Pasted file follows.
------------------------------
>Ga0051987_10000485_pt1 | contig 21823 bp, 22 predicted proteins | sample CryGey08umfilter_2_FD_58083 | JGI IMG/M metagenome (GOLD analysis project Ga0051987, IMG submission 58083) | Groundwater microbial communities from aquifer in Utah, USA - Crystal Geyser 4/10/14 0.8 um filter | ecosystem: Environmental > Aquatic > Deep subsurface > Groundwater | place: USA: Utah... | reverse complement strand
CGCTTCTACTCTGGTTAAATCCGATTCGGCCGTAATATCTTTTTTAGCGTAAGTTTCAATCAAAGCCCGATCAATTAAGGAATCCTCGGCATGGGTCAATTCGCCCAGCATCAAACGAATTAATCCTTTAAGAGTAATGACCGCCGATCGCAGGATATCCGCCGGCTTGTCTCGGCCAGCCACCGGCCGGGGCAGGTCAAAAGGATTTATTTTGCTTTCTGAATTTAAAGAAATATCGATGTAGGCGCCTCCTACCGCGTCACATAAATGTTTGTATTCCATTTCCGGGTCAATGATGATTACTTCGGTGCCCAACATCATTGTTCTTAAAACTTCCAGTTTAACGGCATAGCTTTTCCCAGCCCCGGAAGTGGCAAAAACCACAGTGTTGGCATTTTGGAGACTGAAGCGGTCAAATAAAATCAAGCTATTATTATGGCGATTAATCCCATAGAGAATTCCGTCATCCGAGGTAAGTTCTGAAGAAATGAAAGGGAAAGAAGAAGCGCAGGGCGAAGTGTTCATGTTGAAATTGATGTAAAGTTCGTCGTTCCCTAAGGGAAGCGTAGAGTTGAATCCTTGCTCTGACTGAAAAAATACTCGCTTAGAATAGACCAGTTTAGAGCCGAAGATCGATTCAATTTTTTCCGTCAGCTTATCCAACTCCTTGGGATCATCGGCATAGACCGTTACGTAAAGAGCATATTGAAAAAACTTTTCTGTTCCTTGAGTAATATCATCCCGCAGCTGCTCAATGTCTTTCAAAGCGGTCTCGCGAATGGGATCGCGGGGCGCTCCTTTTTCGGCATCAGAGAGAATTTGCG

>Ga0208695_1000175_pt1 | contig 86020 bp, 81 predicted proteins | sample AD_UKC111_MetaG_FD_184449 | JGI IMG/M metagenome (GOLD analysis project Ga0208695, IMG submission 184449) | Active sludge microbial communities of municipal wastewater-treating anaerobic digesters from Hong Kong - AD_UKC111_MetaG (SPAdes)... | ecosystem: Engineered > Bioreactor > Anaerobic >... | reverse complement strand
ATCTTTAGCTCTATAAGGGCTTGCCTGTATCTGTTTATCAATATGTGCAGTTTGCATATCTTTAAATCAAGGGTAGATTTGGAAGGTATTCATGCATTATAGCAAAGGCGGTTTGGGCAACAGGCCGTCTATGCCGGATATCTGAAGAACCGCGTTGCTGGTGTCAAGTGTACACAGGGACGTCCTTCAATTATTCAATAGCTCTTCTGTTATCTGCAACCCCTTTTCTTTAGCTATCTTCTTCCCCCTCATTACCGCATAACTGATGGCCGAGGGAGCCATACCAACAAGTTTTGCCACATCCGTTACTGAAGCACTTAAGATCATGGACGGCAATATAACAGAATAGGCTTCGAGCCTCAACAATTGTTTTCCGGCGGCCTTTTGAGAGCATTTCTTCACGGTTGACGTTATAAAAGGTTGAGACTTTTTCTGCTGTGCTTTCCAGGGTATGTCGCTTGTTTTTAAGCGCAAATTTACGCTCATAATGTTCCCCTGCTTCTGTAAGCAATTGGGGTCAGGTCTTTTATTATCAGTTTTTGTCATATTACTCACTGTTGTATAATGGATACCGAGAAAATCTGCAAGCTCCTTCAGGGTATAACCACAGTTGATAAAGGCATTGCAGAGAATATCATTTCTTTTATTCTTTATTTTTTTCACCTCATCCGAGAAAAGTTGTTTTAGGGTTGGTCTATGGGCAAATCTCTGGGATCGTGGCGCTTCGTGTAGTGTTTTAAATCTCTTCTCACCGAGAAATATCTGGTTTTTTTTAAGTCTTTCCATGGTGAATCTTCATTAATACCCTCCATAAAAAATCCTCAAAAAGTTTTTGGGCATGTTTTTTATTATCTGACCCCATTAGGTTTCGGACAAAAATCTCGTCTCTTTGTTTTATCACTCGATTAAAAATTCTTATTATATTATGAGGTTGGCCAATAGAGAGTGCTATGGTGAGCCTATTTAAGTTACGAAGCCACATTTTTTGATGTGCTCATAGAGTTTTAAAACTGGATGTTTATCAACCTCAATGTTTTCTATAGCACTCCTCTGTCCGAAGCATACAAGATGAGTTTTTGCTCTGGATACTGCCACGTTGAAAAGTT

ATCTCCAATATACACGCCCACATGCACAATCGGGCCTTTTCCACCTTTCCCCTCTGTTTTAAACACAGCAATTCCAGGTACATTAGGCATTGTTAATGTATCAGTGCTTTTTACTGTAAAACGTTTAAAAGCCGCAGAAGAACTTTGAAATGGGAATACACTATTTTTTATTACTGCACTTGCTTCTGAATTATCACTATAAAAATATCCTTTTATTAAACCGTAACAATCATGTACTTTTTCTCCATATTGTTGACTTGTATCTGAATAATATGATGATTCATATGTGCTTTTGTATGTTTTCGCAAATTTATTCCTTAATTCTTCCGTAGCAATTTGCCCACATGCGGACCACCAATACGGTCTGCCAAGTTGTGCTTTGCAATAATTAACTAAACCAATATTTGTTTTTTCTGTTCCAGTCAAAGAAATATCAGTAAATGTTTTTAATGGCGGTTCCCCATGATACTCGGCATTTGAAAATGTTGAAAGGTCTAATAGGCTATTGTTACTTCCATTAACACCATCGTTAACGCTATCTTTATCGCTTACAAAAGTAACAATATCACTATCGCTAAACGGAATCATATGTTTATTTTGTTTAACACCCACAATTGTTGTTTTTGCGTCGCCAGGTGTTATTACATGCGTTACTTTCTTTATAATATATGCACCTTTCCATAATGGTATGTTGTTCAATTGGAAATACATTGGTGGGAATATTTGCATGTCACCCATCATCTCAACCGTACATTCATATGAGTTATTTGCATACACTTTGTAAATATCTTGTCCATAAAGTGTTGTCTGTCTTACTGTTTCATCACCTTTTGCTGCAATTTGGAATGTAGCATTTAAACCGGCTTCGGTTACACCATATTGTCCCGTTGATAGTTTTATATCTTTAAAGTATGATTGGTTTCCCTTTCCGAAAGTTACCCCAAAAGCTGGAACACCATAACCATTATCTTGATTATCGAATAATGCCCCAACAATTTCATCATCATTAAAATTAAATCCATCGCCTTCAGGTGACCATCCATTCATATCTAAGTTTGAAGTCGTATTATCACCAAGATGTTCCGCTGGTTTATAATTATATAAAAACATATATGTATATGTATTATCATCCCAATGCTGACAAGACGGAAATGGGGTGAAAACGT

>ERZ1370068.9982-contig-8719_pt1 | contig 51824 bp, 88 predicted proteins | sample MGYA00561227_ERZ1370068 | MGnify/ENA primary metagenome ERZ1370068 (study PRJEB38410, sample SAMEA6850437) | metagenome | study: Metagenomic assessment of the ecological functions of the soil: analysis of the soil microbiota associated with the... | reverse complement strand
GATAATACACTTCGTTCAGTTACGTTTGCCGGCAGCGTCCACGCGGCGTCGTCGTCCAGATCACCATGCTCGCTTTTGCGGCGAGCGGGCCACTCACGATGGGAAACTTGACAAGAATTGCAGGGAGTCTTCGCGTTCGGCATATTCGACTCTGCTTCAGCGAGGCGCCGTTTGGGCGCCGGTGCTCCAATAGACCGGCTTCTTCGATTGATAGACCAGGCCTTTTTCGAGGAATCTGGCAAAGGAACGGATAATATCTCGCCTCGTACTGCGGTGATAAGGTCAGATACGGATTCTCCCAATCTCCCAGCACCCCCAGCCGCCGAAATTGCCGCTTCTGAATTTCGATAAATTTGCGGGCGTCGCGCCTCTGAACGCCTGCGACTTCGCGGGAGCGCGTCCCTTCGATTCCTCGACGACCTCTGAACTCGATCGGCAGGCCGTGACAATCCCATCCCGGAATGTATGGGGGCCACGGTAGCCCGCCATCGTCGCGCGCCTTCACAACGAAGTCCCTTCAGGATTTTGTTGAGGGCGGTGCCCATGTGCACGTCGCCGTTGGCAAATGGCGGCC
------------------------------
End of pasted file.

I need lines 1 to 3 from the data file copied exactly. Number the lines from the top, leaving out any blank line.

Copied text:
>Ga0051987_10000485_pt1 | contig 21823 bp, 22 predicted proteins | sample CryGey08umfilter_2_FD_58083 | JGI IMG/M metagenome (GOLD analysis project Ga0051987, IMG submission 58083) | Groundwater microbial communities from aquifer in Utah, USA - Crystal Geyser 4/10/14 0.8 um filter | ecosystem: Environmental > Aquatic > Deep subsurface > Groundwater | place: USA: Utah... | reverse complement strand
CGCTTCTACTCTGGTTAAATCCGATTCGGCCGTAATATCTTTTTTAGCGTAAGTTTCAATCAAAGCCCGATCAATTAAGGAATCCTCGGCATGGGTCAATTCGCCCAGCATCAAACGAATTAATCCTTTAAGAGTAATGACCGCCGATCGCAGGATATCCGCCGGCTTGTCTCGGCCAGCCACCGGCCGGGGCAGGTCAAAAGGATTTATTTTGCTTTCTGAATTTAAAGAAATATCGATGTAGGCGCCTCCTACCGCGTCACATAAATGTTTGTATTCCATTTCCGGGTCAATGATGATTACTTCGGTGCCCAACATCATTGTTCTTAAAACTTCCAGTTTAACGGCATAGCTTTTCCCAGCCCCGGAAGTGGCAAAAACCACAGTGTTGGCATTTTGGAGACTGAAGCGGTCAAATAAAATCAAGCTATTATTATGGCGATTAATCCCATAGAGAATTCCGTCATCCGAGGTAAGTTCTGAAGAAATGAAAGGGAAAGAAGAAGCGCAGGGCGAAGTGTTCATGTTGAAATTGATGTAAAGTTCGTCGTTCCCTAAGGGAAGCGTAGAGTTGAATCCTTGCTCTGACTGAAAAAATACTCGCTTAGAATAGACCAGTTTAGAGCCGAAGATCGATTCAATTTTTTCCGTCAGCTTATCCAACTCCTTGGGATCATCGGCATAGACCGTTACGTAAAGAGCATATTGAAAAAACTTTTCTGTTCCTTGAGTAATATCATCCCGCAGCTGCTCAATGTCTTTCAAAGCGGTCTCGCGAATGGGATCGCGGGGCGCTCCTTTTTCGGCATCAGAGAGAATTTGCG

>Ga0208695_1000175_pt1 | contig 86020 bp, 81 predicted proteins | sample AD_UKC111_MetaG_FD_184449 | JGI IMG/M metagenome (GOLD analysis project Ga0208695, IMG submission 184449) | Active sludge microbial communities of municipal wastewater-treating anaerobic digesters from Hong Kong - AD_UKC111_MetaG (SPAdes)... | ecosystem: Engineered > Bioreactor > Anaerobic >... | reverse complement strand